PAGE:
Source: In These Times
The artist blew our minds wide open.
Philosopher Simon Critchley starts off his new book, Bowie, by introducing us to David Bowie the way he discovered him: July 6, 1972, on the BBC’s “Top of the Pops,” in a catsuit with spiked orange hair and makeup, singing a song about a man come down from the stars. Critchley was 12. Later, his mother bought the single they had heard, “Starman,” and when he played it the first time, “the sheer bodily excitement of that noise was almost too much to bear.”
Bowie, now 67, has put out 26 studio albums, jumpstarted (and killed) genres, and shaped the course of rock ‘n’ roll. His first album came out in 1967; his latest, after a 10-year hiatus, was released in 2013. It is impossible to say how many artists he’s influenced. When rock was dominated by masculine swagger in the 1970s, Bowie shattered a generation’s ideas about gender and sexuality, first by performing in long hair and dresses, then in character as the alien messenger Ziggy Stardust, in glitter stage makeup and that famous orange hair—not to mention a signature move onstage where he’d simulate fellatio on bandmate Mick Ronson’s guitar.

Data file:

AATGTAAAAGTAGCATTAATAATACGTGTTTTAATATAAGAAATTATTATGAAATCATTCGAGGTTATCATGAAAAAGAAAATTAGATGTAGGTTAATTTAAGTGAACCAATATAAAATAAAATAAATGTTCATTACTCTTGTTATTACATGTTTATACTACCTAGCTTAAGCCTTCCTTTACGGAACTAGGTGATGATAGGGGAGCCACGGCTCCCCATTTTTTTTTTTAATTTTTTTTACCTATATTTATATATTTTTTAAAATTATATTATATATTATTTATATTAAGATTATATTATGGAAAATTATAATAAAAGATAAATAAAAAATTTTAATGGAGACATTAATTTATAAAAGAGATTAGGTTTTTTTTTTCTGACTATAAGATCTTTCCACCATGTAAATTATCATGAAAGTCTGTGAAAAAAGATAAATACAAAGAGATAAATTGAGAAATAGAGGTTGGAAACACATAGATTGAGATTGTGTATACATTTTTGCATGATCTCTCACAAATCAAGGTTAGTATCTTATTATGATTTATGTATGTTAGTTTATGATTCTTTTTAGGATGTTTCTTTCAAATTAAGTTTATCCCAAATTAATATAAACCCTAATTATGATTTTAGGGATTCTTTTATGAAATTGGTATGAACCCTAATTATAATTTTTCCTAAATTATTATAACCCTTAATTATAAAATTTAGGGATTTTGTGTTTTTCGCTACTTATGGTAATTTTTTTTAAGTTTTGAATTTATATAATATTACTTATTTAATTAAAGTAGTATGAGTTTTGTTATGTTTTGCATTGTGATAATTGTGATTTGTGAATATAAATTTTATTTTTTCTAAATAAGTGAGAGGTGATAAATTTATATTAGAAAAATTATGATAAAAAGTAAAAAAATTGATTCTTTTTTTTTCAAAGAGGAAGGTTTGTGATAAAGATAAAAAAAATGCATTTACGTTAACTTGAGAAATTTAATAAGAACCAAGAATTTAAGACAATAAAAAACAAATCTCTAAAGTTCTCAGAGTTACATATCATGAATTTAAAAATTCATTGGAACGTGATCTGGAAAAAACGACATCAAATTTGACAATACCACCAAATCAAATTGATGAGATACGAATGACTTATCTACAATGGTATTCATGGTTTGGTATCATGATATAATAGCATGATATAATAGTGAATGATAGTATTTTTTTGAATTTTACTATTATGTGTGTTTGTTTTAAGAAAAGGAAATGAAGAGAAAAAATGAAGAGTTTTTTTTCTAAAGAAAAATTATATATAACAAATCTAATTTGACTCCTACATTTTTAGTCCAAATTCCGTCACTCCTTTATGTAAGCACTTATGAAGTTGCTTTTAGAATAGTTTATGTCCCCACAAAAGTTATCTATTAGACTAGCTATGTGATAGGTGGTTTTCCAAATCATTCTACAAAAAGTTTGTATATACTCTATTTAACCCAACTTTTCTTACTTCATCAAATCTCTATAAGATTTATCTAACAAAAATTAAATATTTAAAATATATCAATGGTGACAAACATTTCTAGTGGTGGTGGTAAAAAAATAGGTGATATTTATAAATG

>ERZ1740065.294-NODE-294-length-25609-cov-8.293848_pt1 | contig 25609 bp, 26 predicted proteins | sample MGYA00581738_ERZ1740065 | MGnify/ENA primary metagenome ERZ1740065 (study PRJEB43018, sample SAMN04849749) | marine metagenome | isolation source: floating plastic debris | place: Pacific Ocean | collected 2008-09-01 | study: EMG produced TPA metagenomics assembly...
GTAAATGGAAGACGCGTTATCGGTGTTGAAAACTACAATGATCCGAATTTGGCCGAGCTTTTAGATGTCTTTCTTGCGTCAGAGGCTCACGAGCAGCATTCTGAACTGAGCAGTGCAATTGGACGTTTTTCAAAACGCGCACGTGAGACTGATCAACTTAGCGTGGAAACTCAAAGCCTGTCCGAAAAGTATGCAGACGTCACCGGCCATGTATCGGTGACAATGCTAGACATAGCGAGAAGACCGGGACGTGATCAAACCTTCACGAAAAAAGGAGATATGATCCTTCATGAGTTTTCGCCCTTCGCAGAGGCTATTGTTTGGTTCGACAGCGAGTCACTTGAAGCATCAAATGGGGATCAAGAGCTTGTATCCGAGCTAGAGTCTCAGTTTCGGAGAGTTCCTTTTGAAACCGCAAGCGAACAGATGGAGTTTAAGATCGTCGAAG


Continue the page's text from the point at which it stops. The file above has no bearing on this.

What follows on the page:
Critchley finds something important in Bowie’s costumes and alien characters: permission to do something other than grow up in suburbia and get a 9-to-5 job. “There is a world of people,” Critchley writes, “for whom Bowie was the being who permitted a powerful emotional connection and freed them to become some other kind of self, something freer, more queer, more honest, more open, and more exciting.”
Many critics (Lester Bangs, for instance) have made the mistake of reading Bowie as all image—a chameleon with no substance. But Critchley, who teaches philosophy at the New School of Social Research in New York and has written books on subjectivity and “the ethics of deconstruction,” is explicitly opposed to the idea of rock “authenticity.” Even the structure ofBowie—an eclectic little pocket-sized volume of short essays, illustrated with sketches by Eric Hanson, and interwoven with stories from Critchley’s life and with meditations on art, music, identity, and life itself—argues against narrative unity or a stable identity. “Art’s filthy lesson is inauthenticity all the way down, a series of repetitions and reenactments: fakes that strip away the illusion of reality in which we live and confront us with the reality of illusion,” Critchley writes.
Embracing that “reality of illusion” allows us to find freedom and pleasure in trying on different identities and casting them off when they no longer fit. “Just as Bowie seemingly reinvented himself without limits,” Critchley writes, “he allowed us to believe that our own capacity for changes was limitless.”